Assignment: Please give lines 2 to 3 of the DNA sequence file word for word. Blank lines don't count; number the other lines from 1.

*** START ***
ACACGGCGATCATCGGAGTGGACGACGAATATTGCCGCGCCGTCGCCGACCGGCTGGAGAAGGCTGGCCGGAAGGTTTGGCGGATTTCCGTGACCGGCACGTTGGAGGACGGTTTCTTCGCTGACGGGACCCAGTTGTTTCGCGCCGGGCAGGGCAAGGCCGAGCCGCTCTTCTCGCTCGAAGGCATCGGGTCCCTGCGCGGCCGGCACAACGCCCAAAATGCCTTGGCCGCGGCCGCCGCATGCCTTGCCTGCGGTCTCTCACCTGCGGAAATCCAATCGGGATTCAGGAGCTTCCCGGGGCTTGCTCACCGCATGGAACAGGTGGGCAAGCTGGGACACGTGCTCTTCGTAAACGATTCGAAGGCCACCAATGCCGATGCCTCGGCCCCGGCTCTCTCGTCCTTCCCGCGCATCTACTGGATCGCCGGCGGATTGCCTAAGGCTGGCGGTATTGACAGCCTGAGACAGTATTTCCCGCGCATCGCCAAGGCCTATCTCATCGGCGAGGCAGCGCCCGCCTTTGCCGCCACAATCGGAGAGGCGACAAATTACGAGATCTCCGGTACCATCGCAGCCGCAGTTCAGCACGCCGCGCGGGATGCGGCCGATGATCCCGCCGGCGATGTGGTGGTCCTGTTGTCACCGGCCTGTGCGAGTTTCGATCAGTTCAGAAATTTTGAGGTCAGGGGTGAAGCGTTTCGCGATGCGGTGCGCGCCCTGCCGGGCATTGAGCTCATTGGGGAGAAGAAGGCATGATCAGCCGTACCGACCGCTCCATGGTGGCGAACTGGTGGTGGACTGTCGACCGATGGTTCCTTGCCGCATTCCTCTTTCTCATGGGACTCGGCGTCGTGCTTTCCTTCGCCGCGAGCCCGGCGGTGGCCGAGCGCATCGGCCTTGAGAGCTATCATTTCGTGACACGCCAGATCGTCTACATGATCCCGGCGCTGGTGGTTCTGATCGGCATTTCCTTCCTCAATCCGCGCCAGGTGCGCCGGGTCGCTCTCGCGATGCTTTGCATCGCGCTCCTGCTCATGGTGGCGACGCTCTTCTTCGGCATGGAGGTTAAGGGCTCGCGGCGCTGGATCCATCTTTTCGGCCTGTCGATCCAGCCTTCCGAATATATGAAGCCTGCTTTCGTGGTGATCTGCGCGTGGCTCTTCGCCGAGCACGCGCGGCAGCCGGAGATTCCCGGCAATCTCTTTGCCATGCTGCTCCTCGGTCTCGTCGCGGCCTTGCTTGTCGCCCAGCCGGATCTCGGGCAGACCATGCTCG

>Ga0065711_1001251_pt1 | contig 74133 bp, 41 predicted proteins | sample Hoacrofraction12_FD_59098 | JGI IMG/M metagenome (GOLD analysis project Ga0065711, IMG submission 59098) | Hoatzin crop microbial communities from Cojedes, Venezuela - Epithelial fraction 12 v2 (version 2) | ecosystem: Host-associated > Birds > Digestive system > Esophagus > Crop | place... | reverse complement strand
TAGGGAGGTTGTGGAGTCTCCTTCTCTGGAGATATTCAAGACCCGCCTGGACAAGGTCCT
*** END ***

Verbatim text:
>Ga0065711_1001251_pt1 | contig 74133 bp, 41 predicted proteins | sample Hoacrofraction12_FD_59098 | JGI IMG/M metagenome (GOLD analysis project Ga0065711, IMG submission 59098) | Hoatzin crop microbial communities from Cojedes, Venezuela - Epithelial fraction 12 v2 (version 2) | ecosystem: Host-associated > Birds > Digestive system > Esophagus > Crop | place... | reverse complement strand
TAGGGAGGTTGTGGAGTCTCCTTCTCTGGAGATATTCAAGACCCGCCTGGACAAGGTCCT